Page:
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I never understood the hate for homeopathy from highly educated people.

I won't touch it with a ten-foot pole myself, but homeopathy does get people the placebo effect and that's "A Good Thing" (tm).

That our analytical skills have correctly identified that homeopathy can't really do anything and we thus have to resort to beliefs in the mind-body relationship and e.g. meditation to achieve similar benefits is actually too bad for us.... just popping some pills would've been a lot easier.




Homeopaths market and sell their products for serious life threatening diseases. Homeopaths don't tell people it's the placebo effect, they tell very sick people that they can cure them, and charge them for the pleasure.

Homeopaths (and other pseduo science peddlers) make money out of people who are at their most desparate state by selling them lies.


Homeopathy is woo-woo at its worst. But it seems plausible that the majority of practitioners believe as much in its efficacy as do patients. When you say they are selling lies, you ascribe malice where self-deceit may be the more likely explanation. Of course, no manner of good intentions will help those desperately ill people who would have been better served by conventional medicine.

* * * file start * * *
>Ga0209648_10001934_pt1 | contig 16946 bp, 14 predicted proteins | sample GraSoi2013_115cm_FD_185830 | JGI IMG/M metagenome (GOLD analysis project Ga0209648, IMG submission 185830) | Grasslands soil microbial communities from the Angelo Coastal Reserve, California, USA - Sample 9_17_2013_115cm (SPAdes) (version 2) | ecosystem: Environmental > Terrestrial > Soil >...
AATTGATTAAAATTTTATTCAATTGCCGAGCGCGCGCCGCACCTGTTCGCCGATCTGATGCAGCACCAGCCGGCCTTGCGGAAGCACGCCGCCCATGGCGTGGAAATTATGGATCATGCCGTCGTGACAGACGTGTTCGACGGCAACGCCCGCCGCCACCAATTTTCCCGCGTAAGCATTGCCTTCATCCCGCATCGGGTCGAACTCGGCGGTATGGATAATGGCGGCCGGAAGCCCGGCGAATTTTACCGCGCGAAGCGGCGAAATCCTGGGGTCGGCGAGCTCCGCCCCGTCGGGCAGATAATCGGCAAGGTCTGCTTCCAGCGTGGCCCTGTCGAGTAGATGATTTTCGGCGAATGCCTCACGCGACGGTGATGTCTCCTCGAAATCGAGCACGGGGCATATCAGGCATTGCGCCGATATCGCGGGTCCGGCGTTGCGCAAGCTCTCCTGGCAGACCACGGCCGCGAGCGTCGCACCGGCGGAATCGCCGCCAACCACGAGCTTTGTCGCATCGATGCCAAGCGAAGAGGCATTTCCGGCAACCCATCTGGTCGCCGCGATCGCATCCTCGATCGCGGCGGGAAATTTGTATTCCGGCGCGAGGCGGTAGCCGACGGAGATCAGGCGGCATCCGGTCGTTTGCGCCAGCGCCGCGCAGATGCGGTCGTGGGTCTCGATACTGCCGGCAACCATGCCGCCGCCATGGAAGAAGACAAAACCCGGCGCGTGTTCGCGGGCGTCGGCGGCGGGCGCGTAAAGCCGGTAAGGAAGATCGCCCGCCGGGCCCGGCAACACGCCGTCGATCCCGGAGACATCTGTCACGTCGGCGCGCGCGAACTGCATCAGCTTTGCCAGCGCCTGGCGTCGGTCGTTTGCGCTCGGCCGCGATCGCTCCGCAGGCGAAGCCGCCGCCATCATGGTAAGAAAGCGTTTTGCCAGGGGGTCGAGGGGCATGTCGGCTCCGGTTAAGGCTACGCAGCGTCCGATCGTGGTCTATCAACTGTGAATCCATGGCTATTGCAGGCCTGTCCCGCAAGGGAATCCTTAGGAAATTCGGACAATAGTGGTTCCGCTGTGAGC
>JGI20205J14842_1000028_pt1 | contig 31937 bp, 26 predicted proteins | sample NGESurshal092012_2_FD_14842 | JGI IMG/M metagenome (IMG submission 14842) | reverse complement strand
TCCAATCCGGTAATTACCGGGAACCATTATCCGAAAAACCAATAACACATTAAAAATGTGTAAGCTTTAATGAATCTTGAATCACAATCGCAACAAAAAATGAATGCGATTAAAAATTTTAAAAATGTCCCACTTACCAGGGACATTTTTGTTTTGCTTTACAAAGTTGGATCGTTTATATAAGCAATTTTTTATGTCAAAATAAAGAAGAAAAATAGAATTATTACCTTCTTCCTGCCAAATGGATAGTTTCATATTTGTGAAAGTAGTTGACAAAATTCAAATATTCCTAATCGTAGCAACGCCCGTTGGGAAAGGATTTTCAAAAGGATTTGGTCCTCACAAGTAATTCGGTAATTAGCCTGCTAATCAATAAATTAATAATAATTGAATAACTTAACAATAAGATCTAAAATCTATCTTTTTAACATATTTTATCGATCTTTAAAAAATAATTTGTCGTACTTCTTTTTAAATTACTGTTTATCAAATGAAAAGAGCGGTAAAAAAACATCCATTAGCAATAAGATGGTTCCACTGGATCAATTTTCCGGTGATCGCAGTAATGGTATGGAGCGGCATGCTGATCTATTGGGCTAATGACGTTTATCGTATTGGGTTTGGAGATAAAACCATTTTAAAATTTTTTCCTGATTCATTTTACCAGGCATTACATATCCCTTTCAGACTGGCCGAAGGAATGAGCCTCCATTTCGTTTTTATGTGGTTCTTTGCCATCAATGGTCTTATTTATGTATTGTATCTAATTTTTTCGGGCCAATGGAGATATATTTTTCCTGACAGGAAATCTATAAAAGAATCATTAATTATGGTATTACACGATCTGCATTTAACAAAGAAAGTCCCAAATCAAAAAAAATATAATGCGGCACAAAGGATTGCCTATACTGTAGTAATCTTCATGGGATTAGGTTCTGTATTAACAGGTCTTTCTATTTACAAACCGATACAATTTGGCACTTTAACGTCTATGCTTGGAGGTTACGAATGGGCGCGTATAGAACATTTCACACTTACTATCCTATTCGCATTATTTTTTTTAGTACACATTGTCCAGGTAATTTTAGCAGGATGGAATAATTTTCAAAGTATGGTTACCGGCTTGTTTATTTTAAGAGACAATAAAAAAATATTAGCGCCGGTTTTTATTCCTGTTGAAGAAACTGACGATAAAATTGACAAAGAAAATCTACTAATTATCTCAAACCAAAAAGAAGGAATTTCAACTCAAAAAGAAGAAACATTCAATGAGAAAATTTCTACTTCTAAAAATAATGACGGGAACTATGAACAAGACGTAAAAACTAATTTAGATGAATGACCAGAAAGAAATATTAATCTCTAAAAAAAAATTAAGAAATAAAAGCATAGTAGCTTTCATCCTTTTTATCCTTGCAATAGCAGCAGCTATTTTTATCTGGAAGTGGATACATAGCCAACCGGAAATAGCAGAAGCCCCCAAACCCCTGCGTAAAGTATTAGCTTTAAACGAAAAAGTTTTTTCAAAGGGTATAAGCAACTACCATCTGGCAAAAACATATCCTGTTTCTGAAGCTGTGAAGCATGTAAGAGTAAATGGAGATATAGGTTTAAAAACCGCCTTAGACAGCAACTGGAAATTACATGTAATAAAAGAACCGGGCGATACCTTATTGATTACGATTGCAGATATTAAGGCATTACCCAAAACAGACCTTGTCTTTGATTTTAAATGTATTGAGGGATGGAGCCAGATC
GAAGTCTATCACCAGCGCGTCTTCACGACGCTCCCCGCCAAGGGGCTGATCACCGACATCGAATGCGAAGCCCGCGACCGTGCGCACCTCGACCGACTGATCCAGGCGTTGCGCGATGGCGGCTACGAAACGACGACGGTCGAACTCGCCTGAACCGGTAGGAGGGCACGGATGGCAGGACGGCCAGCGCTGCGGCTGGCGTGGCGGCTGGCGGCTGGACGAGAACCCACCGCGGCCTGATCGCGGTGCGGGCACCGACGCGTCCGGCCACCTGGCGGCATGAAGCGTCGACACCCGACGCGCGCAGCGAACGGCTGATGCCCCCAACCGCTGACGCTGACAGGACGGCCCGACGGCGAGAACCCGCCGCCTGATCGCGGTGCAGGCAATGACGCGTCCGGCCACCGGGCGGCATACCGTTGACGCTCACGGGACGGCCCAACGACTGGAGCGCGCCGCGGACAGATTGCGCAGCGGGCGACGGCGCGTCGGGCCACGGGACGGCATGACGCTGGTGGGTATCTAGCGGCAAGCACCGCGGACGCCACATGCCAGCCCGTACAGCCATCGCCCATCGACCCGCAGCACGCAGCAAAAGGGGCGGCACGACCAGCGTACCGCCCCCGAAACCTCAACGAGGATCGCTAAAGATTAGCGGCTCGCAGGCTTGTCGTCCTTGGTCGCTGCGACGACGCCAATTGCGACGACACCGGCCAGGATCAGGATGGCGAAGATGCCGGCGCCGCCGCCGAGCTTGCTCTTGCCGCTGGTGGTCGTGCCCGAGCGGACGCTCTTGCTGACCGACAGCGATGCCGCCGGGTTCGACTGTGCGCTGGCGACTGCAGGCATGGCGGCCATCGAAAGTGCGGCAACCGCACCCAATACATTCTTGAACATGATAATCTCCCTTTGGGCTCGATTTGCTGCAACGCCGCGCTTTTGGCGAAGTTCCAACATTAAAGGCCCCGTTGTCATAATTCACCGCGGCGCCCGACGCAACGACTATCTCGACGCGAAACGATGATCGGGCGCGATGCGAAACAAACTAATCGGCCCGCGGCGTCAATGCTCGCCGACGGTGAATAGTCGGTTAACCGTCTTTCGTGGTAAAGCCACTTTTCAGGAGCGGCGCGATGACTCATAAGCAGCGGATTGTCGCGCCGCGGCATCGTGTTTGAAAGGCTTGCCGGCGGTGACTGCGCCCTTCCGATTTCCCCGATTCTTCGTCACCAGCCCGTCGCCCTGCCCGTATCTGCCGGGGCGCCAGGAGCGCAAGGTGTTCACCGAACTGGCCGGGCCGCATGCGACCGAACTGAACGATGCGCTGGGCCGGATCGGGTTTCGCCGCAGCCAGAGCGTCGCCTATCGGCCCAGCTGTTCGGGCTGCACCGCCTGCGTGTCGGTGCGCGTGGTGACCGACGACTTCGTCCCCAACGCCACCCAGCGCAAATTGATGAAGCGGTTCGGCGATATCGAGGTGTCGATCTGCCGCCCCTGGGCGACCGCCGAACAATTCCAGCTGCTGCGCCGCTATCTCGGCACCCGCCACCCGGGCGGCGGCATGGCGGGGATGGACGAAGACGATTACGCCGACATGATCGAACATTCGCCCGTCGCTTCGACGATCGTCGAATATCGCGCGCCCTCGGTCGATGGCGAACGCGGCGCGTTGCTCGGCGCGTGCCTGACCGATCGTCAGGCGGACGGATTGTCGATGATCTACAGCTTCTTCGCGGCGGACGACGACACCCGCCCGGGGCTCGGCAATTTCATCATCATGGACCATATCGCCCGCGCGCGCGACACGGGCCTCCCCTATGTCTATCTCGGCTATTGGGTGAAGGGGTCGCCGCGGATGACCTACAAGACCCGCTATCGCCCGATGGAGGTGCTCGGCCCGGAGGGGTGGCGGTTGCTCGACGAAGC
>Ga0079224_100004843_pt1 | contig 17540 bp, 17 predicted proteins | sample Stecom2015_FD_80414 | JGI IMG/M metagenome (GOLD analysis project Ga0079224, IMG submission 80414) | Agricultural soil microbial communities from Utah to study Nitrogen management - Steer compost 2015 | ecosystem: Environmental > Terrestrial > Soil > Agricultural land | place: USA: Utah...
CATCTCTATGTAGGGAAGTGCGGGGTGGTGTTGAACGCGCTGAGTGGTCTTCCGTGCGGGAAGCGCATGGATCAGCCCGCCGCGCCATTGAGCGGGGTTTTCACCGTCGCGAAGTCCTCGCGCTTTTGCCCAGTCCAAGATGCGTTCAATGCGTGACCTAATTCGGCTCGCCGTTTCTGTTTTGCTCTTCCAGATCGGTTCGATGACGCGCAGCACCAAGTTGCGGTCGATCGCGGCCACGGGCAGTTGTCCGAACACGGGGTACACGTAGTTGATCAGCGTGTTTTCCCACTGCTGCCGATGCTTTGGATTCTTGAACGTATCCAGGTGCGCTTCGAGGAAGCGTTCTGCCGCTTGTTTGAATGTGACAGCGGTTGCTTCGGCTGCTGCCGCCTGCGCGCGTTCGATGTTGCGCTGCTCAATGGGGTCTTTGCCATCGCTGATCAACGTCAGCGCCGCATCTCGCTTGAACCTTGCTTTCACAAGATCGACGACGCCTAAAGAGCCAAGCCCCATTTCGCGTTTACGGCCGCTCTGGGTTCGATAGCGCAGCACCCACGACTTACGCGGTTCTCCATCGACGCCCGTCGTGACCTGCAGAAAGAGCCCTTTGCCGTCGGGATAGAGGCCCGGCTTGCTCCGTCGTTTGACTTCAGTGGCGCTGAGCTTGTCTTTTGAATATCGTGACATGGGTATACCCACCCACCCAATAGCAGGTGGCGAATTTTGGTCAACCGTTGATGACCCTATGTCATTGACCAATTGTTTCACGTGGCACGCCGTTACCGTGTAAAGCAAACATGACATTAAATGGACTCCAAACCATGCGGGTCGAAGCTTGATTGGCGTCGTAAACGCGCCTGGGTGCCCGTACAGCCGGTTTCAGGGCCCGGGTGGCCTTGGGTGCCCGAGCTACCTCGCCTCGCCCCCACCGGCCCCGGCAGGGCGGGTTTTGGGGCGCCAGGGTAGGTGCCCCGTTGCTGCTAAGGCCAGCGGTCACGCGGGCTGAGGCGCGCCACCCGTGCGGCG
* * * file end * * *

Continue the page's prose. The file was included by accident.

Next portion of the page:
Oh yes, I believe ignorance and self-delusion is more common then malice. However that doesn't excuse them totally. When it's literally a matter of life and death for someone else, you have a moral duty to ensure you're giving the right advice.

Homeopaths are careless and other people die.


But they are not careless from their own point of view. I daresay they are more intensely passionate in seeking out the latest knowledge in their own field than your average family physician. Breaking out of an inculcated intellectual and epistemological framework is an almost impossible feat.

I would make an analogy to veganism. Vegans as a whole are more intensely interested and passionate about their health and what they eat than your average healthy omnivore. For that reason, they're also more likely to proselytize and promote their ways to others. It's my belief that in doing so they potentially bring harm to themselves and to others. Do I think they should be engaged in vigorous debate and their arguments refuted to the best of scientific knowledge? Yes, absolutely. But I don't think treating them as idiots or malefactors is well-deserved or productive.


> homeopathy does get people the placebo effect and that's "A Good Thing" (tm).

No. Much like teaching religious stories as if they were the truth doesn't do us any favors. "So what there is no evidence it works? It worked for me." and then you have to undo the damage to what could have been a rational person.




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